New guidance pauses in-person social gatherings, dining, sports, fitness centers
In response to the skyrocketing cases of COVID-19 in the state, Gov. Tim Walz has announced a four-week pause on social activities, in-person dining, sports, and fitness establishments.
“Today marks a somber milestone in the pandemic as we surpass 3,000 Minnesotans lost to COVID-19,” Gov. Walz said. “This immense loss strikes at the heart of our state. We are at a breaking point. As hospitals near the crisis of turning away new patients, continuing as things are is simply not sustainable.
“The actions announced today will help prevent more families from losing a loved one and ensure our hospitals can treat those who fall ill,” Walz continued. “While these actions mean incredible hardship for many, they are the fastest way to recover our economy, keep our kids in school, and get back to the activities we love.”
The new restrictions aim to curtail community spread. Last week, Gov. Walz explained that public health measures are targeting who, when, and where the virus is spreading. The scientific research and public health data indicate that the virus is spread most in places where people gather for long periods of time, especially when masks are not consistently worn.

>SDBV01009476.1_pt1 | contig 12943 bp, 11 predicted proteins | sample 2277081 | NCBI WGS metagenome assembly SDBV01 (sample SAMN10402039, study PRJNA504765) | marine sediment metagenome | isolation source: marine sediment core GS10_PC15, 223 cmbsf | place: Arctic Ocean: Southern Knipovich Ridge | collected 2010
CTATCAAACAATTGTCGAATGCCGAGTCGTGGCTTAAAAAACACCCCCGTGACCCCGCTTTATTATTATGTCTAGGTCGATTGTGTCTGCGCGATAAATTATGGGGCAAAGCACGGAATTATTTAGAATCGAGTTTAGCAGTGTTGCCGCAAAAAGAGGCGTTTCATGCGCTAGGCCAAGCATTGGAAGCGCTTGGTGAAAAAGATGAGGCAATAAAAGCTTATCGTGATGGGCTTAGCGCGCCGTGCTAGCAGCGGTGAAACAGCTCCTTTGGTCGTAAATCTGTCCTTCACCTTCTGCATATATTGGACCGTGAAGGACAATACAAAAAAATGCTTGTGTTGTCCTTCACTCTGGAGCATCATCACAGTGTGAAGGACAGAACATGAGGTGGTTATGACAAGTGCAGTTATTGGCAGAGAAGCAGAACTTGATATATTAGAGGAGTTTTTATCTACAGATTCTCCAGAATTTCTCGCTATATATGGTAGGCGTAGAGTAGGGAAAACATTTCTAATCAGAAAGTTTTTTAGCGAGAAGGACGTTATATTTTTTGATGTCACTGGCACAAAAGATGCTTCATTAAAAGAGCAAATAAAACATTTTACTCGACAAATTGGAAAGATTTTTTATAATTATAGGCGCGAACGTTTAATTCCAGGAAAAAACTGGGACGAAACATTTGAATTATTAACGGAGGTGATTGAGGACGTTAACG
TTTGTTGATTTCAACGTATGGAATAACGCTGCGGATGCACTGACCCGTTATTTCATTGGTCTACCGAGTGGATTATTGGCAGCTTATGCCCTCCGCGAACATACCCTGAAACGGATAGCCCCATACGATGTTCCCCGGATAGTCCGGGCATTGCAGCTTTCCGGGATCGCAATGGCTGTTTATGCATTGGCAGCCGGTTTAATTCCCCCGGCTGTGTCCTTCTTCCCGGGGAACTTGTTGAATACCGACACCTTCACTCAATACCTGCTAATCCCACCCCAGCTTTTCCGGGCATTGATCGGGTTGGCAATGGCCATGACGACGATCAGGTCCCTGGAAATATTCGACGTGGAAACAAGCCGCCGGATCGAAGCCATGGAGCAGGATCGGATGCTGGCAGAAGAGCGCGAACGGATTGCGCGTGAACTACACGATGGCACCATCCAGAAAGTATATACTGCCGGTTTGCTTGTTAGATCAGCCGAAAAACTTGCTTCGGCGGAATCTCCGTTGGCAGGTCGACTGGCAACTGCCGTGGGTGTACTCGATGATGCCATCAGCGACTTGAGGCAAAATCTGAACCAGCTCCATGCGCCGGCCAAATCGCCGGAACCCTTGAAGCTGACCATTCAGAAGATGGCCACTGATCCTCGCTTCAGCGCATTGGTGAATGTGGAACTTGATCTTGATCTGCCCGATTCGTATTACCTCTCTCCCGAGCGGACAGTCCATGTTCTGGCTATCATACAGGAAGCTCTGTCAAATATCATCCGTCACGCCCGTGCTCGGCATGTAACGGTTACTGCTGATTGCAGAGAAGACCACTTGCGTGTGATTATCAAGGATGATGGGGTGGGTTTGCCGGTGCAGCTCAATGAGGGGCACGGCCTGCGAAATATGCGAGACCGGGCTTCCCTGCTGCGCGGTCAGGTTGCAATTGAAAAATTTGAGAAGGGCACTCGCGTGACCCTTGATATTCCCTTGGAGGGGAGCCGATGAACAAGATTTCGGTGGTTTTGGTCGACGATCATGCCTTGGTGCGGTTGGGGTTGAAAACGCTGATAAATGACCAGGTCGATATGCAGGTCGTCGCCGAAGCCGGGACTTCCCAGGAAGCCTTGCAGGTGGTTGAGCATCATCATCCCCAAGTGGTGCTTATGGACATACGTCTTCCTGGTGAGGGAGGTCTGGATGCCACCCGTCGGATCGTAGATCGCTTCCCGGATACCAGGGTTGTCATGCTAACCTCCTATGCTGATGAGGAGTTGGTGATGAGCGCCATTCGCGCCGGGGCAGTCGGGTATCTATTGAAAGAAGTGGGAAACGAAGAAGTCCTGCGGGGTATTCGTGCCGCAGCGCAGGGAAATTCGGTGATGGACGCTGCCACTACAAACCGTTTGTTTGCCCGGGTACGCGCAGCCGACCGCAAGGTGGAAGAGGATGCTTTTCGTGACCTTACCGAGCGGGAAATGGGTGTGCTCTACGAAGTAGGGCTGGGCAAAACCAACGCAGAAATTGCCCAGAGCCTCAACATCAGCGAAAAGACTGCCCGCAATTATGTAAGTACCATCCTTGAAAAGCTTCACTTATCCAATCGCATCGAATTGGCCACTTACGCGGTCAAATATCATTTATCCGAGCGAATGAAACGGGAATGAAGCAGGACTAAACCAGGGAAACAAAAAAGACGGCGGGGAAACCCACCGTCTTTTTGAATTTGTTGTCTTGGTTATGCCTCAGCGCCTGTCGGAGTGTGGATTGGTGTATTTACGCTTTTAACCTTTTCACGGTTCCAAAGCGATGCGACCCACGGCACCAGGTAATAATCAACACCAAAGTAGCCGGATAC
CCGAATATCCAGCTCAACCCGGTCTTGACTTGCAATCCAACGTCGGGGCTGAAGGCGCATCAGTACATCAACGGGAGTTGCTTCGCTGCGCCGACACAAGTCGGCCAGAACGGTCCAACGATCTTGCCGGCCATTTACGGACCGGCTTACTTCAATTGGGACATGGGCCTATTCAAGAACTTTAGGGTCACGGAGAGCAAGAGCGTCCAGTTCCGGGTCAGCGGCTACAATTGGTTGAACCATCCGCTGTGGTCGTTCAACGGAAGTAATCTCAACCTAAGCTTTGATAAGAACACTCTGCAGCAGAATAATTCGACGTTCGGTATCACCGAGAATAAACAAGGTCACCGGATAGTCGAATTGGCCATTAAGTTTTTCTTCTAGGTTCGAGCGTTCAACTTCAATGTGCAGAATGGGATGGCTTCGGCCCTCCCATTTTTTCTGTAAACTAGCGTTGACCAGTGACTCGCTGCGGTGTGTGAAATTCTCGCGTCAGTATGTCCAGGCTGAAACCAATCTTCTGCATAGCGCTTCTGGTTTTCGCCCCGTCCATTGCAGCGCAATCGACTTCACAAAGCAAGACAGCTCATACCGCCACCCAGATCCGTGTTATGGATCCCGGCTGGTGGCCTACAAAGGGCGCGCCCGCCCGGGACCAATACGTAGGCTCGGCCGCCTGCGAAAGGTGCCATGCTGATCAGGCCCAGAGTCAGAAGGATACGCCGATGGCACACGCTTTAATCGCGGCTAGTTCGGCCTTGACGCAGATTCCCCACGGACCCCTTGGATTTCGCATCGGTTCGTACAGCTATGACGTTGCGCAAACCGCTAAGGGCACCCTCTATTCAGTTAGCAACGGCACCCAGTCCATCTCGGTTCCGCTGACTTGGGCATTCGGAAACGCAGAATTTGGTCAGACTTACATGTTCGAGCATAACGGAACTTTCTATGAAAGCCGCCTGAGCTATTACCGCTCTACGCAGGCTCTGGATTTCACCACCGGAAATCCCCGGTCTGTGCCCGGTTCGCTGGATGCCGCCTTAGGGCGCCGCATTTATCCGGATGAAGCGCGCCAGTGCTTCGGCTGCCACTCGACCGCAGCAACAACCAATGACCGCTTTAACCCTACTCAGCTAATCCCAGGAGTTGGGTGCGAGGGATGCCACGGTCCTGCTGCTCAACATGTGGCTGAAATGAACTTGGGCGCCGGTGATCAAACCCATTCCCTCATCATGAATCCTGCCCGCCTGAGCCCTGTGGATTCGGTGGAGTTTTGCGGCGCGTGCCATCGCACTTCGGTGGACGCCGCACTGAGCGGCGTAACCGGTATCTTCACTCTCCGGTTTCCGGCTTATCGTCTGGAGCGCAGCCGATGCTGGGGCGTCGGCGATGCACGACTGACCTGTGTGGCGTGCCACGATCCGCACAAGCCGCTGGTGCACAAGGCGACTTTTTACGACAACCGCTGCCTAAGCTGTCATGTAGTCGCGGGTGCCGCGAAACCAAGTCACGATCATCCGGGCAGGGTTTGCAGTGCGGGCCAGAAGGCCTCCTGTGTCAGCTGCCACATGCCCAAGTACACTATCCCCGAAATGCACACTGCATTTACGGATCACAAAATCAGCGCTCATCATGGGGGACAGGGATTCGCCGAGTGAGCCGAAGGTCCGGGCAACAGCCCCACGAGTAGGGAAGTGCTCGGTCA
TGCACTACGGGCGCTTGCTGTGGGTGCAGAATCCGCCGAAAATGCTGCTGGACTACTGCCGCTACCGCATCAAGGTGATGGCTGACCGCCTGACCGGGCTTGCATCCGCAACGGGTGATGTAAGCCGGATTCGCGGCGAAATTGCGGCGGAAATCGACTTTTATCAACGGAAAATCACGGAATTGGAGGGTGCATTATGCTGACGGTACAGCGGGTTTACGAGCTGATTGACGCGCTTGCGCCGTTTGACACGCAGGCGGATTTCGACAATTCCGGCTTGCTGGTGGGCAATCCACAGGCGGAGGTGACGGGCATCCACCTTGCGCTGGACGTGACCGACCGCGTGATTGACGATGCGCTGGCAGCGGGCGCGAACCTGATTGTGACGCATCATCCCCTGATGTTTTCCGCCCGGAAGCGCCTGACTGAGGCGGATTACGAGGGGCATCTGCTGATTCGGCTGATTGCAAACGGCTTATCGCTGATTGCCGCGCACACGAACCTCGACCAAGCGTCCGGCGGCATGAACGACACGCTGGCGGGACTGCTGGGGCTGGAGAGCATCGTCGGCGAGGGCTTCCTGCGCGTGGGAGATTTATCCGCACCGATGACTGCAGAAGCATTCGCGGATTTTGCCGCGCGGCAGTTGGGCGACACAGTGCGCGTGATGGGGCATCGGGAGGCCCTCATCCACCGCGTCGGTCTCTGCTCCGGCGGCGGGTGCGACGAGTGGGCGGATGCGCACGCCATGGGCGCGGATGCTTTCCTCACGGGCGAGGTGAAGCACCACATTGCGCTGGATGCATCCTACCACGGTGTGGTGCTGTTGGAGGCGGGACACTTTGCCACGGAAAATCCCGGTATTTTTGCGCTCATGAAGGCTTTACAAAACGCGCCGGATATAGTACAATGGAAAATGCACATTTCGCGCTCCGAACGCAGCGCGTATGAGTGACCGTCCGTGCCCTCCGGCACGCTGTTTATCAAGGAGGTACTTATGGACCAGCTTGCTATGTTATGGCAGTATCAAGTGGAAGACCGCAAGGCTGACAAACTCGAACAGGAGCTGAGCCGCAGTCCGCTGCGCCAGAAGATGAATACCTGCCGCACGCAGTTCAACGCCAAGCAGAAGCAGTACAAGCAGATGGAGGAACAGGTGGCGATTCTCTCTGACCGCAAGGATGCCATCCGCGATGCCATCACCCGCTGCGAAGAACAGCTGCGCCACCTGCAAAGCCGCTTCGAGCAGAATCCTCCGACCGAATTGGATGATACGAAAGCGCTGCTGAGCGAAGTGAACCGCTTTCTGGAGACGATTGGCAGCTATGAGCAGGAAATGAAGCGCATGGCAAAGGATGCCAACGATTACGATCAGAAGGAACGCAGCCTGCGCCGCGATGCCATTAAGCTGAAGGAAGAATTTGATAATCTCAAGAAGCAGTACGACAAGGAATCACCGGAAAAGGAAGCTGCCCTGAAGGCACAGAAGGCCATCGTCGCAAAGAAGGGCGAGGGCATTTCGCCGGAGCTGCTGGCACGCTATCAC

For instance, a quick stop at a retail store with a mask and social distancing appears to be lower risk than a gathering of friends for dinner where guests are likely to be seated closer together and unmasked while eating or drinking—whether it’s at a restaurant or in their own home.
Beginning Friday, November 20, at 11:59pm and lasting until Friday, December 18, in-person social gatherings with individuals outside your household are prohibited; bars and restaurants are dialed back to take-out and delivery service only; gyms, fitness studios, entertainment venues, event spaces, and similar establishments will need to close; and adult and youth sports are paused.
Retail businesses, salons, and places of worship may continue to operate with proper precautions in place. Childcare remains open. Schools will continue to operate under the Safe Learning Plan, which shifts between in-person, distance, and hybrid learning depending on the local conditions of the virus. All other current restrictions also remain in effect.